Increased Rider Weight Did Not Induce Changes in Behavior and Physiological Parameters in Horses
Department of Animal Science, Aarhus University, Blichers Allé 20, 8830 Tjele, Denmark
Agrocampus Ouest, 65 Rue de Saint-Brieuc, 35042 Rennes, France
Department of Anatomy, Physiology and Biochemistry, Swedish University of Agricultural Sciences, Box 7011, 75007 Uppsala, Sweden
Department of Biomedical Sciences, University of Veterinary Medicine, Veterinärplatz 1, A-1210 Vienna, Austria
Vejle Hestepraksis, Fasanvej 12, 7120 Vejle Oest, Denmark
Author to whom correspondence should be addressed.
Animals 2020, 10(1), 95; https://doi.org/10.3390/ani10010095 (registering DOI)
Received: 2 December 2019 / Revised: 29 December 2019 / Accepted: 1 January 2020 / Published: 6 January 2020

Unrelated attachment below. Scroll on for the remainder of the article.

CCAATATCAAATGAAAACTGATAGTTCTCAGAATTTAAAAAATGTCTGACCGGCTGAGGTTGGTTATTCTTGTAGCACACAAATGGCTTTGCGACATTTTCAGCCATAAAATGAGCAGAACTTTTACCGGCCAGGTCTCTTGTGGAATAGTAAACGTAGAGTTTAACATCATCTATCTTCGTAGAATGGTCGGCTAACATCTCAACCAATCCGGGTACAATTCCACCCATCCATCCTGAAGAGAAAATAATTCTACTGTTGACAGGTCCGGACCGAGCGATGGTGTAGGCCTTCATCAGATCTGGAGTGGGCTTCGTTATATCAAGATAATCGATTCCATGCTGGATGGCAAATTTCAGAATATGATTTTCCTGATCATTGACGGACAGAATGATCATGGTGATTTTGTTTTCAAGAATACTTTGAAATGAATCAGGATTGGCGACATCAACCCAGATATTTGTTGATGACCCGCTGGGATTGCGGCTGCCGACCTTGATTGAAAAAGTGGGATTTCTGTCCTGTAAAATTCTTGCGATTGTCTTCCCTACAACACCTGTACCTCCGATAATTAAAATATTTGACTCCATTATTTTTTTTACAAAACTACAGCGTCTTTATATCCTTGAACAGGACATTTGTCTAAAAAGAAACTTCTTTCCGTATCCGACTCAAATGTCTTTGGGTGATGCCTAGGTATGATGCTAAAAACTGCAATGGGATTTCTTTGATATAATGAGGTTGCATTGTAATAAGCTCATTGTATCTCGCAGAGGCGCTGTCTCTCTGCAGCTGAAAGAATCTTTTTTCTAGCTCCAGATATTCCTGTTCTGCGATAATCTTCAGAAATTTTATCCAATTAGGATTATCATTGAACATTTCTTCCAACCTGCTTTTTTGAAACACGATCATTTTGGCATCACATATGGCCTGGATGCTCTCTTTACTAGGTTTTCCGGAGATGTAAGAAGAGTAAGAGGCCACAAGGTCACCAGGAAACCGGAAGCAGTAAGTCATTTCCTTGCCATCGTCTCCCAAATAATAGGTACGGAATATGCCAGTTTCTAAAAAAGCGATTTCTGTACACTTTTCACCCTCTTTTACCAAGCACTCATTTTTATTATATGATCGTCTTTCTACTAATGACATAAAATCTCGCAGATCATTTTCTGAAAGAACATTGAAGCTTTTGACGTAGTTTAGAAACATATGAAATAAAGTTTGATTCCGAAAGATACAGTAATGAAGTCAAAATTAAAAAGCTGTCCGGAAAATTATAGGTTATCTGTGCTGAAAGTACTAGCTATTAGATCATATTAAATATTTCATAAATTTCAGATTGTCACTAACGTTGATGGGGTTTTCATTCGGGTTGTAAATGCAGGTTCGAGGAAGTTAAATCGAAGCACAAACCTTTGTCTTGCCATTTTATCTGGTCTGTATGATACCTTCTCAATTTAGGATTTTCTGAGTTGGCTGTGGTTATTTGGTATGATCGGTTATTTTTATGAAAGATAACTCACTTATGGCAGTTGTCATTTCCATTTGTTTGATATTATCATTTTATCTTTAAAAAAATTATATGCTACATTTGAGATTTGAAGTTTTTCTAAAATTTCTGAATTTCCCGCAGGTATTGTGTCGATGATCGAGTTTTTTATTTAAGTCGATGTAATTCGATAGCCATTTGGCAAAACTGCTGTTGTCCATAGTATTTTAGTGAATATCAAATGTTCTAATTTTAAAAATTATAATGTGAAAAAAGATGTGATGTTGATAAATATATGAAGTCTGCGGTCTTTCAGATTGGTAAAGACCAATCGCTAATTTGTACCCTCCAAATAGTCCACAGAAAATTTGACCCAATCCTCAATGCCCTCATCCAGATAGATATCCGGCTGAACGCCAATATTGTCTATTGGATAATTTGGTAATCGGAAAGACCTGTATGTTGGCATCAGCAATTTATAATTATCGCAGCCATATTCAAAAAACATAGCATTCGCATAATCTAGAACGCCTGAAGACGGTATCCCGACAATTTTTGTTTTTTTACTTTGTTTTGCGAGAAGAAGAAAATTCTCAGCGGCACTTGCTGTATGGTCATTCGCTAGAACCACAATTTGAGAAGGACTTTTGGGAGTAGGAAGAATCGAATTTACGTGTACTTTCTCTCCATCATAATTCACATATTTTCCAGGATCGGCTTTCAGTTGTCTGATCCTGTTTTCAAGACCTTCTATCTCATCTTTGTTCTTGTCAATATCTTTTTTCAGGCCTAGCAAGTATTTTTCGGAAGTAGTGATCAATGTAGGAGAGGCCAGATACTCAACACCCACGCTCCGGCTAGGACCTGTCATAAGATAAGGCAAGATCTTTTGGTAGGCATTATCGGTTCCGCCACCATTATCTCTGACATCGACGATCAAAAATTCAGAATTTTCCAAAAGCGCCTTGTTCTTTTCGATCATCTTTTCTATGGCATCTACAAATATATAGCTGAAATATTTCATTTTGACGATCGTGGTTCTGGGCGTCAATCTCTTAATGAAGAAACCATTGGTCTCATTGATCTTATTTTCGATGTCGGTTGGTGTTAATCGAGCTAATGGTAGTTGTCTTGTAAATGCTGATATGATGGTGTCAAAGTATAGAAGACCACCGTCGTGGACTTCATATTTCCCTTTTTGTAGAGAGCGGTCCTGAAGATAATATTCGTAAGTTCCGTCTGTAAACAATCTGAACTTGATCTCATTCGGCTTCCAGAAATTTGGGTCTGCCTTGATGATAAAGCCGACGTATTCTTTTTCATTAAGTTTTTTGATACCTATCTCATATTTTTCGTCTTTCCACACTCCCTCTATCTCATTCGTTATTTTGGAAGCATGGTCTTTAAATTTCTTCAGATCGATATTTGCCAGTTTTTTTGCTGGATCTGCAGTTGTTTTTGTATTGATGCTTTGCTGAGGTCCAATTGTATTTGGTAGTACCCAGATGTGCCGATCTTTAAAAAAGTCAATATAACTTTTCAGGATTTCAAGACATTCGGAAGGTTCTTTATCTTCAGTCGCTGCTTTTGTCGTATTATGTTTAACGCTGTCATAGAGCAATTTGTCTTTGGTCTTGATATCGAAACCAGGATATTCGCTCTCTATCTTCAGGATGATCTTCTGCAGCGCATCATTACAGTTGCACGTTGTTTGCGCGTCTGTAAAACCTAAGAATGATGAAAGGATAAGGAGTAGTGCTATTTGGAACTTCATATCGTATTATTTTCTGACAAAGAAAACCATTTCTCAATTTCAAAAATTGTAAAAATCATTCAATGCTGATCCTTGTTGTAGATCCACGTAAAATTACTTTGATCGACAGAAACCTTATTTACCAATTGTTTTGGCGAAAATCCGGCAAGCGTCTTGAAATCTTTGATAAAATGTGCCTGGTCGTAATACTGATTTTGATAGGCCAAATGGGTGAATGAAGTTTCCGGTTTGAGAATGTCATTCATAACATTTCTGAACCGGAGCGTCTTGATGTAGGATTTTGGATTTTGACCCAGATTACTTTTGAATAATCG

The influence of rider weight on horse welfare, health and performance is often debated. We measured the effects of increasing the weight of the regular rider by 15% and 25% on horse behavior, gait symmetry and physiological responses in a standard dressage test. Cortisol levels increased in response to exercise, but we found no effect of the weight treatment, i.e., cortisol levels did not increase when the rider became heavier. Behavior, heart rate and gait symmetry also did not differ between treatments. We conclude that increasing the weight of the regular rider by 15% and 25% did not result in significant short-term alterations in cortisol, heart rate, behavior and gait symmetry in horses during low-intensity exercise. Further studies are required to develop appropriate guidelines for rider weight.